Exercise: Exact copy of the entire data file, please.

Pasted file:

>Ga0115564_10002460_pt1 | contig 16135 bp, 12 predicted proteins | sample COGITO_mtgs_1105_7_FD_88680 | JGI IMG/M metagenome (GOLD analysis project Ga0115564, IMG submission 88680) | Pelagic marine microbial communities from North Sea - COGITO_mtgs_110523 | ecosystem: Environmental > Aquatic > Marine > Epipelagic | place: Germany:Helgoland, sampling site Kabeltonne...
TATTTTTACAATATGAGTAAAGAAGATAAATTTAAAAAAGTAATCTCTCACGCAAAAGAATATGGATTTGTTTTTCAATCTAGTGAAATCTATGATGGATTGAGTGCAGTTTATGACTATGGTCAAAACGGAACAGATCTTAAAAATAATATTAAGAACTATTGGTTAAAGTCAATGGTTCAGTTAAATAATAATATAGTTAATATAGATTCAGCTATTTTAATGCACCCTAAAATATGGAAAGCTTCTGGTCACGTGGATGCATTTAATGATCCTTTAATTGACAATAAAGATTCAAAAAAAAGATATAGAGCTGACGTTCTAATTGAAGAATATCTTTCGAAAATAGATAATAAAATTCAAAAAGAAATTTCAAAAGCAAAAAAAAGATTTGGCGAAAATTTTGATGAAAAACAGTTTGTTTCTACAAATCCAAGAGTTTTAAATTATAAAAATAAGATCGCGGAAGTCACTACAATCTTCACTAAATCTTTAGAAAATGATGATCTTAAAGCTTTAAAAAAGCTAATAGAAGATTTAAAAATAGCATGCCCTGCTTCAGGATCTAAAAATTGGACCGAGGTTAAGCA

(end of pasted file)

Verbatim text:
>Ga0115564_10002460_pt1 | contig 16135 bp, 12 predicted proteins | sample COGITO_mtgs_1105_7_FD_88680 | JGI IMG/M metagenome (GOLD analysis project Ga0115564, IMG submission 88680) | Pelagic marine microbial communities from North Sea - COGITO_mtgs_110523 | ecosystem: Environmental > Aquatic > Marine > Epipelagic | place: Germany:Helgoland, sampling site Kabeltonne...
TATTTTTACAATATGAGTAAAGAAGATAAATTTAAAAAAGTAATCTCTCACGCAAAAGAATATGGATTTGTTTTTCAATCTAGTGAAATCTATGATGGATTGAGTGCAGTTTATGACTATGGTCAAAACGGAACAGATCTTAAAAATAATATTAAGAACTATTGGTTAAAGTCAATGGTTCAGTTAAATAATAATATAGTTAATATAGATTCAGCTATTTTAATGCACCCTAAAATATGGAAAGCTTCTGGTCACGTGGATGCATTTAATGATCCTTTAATTGACAATAAAGATTCAAAAAAAAGATATAGAGCTGACGTTCTAATTGAAGAATATCTTTCGAAAATAGATAATAAAATTCAAAAAGAAATTTCAAAAGCAAAAAAAAGATTTGGCGAAAATTTTGATGAAAAACAGTTTGTTTCTACAAATCCAAGAGTTTTAAATTATAAAAATAAGATCGCGGAAGTCACTACAATCTTCACTAAATCTTTAGAAAATGATGATCTTAAAGCTTTAAAAAAGCTAATAGAAGATTTAAAAATAGCATGCCCTGCTTCAGGATCTAAAAATTGGACCGAGGTTAAGCA